PayPal has adopted a user-centric mindset in their employee experience initiative, building an enterprise solution that combines all employee services in a single, intuitive interface. They co-created with employees from the outset and encouraged creativity in identifying new services that could fill gaps in the existing experience. An important design principle was making it easier to navigate the complexity of the enterprise. For example, when employees have an issue to be resolved, they simply use the virtual agent to open a ticket, and orchestration then routes it to the appropriate team in HR, IT or Facilities for resolution.
Agile, Iterative Solution Development
Virtual Agent solutions are like a blank canvas. What they do and how they work is shaped by the targeted experience. And when it comes to creating a great virtual agent experience, it’s impossible to know if you are getting it right until it’s actually being used by employees. Most successful conversational AI teams start small – identifying a use case with an important user-centric outcome and then co-creating with employees so that user input can guide the design. Then, they experiment. They deploy to a small group of users to learn from feedback and then go through the cycle again. By adopting this model of iteratively building the solution, HR teams stay attuned to employee needs and are able to quickly adjust their plans based on what they’ve learned.
Medtronic has adopted agile practices to build a virtual agent in their “HR Innovation Garage”. To facilitate digital transformation and drive a more customer-centric mindset, they applied the IBM Garage framework — a three-stage iterative model for rapidly exploring and scaling innovations:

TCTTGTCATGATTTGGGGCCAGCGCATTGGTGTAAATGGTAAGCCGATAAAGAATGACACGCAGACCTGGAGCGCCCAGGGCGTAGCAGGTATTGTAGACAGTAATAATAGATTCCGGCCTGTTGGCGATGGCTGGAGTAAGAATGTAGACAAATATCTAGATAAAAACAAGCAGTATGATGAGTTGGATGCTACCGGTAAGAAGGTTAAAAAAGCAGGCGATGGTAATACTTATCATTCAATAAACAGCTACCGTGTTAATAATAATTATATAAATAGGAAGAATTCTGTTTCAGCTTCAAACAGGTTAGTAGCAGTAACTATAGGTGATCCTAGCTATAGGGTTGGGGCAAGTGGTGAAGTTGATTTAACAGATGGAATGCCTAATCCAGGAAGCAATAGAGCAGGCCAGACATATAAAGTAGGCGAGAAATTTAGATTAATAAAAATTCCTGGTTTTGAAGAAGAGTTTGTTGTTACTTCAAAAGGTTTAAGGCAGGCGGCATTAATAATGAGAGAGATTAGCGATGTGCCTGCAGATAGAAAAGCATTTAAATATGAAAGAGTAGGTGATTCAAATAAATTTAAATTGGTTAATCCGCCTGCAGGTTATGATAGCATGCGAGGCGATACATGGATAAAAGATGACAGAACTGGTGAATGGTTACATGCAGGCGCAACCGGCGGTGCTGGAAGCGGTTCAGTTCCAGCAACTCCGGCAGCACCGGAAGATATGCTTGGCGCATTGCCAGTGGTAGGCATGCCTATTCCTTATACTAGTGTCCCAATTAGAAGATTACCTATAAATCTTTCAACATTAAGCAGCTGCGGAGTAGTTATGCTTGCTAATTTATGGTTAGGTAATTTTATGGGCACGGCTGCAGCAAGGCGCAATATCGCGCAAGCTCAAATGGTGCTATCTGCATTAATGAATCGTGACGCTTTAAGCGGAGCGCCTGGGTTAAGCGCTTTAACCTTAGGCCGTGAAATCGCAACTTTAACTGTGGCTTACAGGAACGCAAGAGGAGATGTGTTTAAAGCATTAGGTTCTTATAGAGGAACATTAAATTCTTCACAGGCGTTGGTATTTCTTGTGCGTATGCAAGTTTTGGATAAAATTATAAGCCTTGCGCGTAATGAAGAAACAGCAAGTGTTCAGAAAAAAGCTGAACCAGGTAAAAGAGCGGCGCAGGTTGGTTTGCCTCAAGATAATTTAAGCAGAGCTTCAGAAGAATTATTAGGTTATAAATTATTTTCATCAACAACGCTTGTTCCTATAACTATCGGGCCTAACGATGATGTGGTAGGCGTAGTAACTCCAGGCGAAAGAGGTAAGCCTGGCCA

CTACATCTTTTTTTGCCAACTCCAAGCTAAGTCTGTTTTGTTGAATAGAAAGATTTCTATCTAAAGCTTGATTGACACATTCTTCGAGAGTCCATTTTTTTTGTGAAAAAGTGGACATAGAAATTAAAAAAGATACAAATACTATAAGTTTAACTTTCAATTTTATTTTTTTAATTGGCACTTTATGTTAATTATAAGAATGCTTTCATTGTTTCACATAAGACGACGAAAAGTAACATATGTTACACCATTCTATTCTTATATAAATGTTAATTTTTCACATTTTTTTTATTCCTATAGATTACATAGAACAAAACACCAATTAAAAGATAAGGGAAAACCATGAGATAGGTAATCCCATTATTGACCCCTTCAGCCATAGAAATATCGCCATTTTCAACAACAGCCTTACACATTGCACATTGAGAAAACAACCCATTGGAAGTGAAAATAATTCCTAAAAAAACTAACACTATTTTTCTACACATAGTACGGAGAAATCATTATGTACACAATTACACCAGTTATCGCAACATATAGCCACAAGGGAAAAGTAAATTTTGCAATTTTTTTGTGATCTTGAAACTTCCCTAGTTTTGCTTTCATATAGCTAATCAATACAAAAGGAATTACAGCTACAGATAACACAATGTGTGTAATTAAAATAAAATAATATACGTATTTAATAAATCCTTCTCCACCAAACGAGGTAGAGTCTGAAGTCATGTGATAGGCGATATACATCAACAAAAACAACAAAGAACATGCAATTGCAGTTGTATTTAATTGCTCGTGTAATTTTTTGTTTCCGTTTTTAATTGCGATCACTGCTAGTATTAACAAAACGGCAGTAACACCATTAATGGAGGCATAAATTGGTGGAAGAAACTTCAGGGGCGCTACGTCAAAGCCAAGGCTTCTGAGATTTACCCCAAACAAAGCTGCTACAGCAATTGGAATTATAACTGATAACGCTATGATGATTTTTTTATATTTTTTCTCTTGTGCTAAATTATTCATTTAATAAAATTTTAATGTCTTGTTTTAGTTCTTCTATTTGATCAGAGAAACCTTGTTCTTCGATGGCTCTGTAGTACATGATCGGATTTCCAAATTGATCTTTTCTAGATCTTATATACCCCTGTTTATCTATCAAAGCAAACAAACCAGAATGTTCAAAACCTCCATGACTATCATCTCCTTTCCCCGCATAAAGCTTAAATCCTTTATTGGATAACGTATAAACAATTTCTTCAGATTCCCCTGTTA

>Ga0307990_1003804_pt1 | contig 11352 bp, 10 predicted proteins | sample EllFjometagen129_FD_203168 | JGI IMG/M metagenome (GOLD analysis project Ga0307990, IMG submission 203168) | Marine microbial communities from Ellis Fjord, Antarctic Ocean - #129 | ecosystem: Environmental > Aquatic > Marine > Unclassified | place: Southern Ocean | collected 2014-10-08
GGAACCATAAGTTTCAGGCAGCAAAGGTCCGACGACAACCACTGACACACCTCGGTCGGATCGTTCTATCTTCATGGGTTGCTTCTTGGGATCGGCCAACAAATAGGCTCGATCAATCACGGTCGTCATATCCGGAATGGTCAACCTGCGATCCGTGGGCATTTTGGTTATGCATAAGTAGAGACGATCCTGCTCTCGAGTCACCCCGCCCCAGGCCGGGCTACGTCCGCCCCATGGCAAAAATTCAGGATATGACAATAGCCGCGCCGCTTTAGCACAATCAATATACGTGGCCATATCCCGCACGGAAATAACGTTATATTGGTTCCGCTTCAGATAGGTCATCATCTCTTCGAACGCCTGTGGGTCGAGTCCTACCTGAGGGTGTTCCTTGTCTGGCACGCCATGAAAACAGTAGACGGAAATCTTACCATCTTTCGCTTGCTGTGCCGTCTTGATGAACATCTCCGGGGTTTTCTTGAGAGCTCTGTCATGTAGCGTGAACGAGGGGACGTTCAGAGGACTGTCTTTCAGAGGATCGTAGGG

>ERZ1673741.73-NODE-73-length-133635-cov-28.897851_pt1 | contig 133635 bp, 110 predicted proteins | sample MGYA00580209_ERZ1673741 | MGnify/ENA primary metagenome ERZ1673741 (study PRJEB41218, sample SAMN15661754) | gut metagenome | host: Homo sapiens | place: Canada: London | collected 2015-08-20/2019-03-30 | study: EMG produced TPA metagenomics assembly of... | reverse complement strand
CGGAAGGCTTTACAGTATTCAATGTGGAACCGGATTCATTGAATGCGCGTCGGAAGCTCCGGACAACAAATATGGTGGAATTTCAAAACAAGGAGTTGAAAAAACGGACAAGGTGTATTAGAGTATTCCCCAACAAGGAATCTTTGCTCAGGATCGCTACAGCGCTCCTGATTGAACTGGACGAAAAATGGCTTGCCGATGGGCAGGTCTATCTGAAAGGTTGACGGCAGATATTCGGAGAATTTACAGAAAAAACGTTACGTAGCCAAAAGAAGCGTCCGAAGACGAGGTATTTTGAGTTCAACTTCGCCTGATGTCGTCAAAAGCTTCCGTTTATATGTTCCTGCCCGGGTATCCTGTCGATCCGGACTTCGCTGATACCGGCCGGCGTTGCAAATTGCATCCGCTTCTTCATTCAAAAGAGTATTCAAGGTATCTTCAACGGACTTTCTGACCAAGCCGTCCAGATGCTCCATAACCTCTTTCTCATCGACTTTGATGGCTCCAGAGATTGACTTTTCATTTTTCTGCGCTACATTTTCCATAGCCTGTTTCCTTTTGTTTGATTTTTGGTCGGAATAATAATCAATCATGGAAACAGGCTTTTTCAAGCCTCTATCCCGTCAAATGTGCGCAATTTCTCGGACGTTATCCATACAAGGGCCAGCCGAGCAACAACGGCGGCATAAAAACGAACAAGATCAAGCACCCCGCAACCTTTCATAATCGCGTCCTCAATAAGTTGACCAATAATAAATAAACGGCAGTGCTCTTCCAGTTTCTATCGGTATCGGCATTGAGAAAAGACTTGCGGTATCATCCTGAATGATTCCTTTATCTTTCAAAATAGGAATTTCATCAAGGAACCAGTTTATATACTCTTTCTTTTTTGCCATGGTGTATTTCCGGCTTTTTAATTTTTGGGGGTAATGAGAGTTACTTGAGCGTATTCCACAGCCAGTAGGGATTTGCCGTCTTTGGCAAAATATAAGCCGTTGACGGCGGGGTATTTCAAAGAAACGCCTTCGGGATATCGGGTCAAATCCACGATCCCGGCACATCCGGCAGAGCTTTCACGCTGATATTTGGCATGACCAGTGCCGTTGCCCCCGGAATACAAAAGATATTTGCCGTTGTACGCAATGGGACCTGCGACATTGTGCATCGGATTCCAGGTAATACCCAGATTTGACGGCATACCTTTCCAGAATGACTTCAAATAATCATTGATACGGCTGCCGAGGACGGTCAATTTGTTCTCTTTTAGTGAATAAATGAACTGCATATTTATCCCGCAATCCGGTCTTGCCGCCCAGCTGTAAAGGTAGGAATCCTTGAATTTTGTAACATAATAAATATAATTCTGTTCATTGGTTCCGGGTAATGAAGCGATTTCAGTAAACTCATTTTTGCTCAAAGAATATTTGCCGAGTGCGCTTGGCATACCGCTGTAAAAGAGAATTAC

- Co-Create — HR process owners join with IT to engage employees and develop ideas. The ideas are then evaluated to see how they could drive value for the enterprise and prioritized for further exploration.
- Co-Execute — Agile principles are applied to quickly develop a proof of concept that brings substance to the top ideas. Successive sprints apply feedback from HR customers until a minimum viable product (MVP) is ready for pilot deployment.
- Co-Operate — The MVP is scaled – adding users and functionality in phases and incorporating DevOps processes to facilitate an agile release cycle.
The Future of Personalized HR
Conversational AI is already transforming the way HR engages employees, and HR’s successful implement of Covid-19 chatbots has set a foundation for expansion. While the technology can seem intimidating, getting started is as simple as assembling a motivated team, engaging employees in co-creation and adopting an agile mindset for rapid innovation. As conversational AI capabilities continue to advance, the digital assistant will eventually manage the employee experience for all HR services, providing employees and managers with tailored information, transactional support and personalized recommendations across the employee lifecycle. (Figure 4).